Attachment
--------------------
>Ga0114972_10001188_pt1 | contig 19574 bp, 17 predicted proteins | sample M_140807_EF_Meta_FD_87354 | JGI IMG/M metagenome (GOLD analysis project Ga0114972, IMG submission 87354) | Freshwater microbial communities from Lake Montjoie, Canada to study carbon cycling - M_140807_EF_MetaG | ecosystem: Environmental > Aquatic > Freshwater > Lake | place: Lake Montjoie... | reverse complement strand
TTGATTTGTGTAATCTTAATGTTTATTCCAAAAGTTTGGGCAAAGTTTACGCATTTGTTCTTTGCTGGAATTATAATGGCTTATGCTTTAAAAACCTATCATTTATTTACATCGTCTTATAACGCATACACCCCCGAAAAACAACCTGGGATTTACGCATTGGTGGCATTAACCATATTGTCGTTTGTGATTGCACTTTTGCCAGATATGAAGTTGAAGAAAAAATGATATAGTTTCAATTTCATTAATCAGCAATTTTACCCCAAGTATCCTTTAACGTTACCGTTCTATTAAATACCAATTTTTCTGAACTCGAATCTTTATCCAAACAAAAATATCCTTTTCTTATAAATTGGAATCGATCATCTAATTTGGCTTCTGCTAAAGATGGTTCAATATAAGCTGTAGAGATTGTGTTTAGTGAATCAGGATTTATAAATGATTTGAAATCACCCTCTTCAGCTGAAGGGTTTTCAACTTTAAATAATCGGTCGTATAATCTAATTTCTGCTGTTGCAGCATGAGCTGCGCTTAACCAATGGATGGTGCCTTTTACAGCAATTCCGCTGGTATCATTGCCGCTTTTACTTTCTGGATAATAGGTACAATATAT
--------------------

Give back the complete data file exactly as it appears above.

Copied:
>Ga0114972_10001188_pt1 | contig 19574 bp, 17 predicted proteins | sample M_140807_EF_Meta_FD_87354 | JGI IMG/M metagenome (GOLD analysis project Ga0114972, IMG submission 87354) | Freshwater microbial communities from Lake Montjoie, Canada to study carbon cycling - M_140807_EF_MetaG | ecosystem: Environmental > Aquatic > Freshwater > Lake | place: Lake Montjoie... | reverse complement strand
TTGATTTGTGTAATCTTAATGTTTATTCCAAAAGTTTGGGCAAAGTTTACGCATTTGTTCTTTGCTGGAATTATAATGGCTTATGCTTTAAAAACCTATCATTTATTTACATCGTCTTATAACGCATACACCCCCGAAAAACAACCTGGGATTTACGCATTGGTGGCATTAACCATATTGTCGTTTGTGATTGCACTTTTGCCAGATATGAAGTTGAAGAAAAAATGATATAGTTTCAATTTCATTAATCAGCAATTTTACCCCAAGTATCCTTTAACGTTACCGTTCTATTAAATACCAATTTTTCTGAACTCGAATCTTTATCCAAACAAAAATATCCTTTTCTTATAAATTGGAATCGATCATCTAATTTGGCTTCTGCTAAAGATGGTTCAATATAAGCTGTAGAGATTGTGTTTAGTGAATCAGGATTTATAAATGATTTGAAATCACCCTCTTCAGCTGAAGGGTTTTCAACTTTAAATAATCGGTCGTATAATCTAATTTCTGCTGTTGCAGCATGAGCTGCGCTTAACCAATGGATGGTGCCTTTTACAGCAATTCCGCTGGTATCATTGCCGCTTTTACTTTCTGGATAATAGGTACAATATAT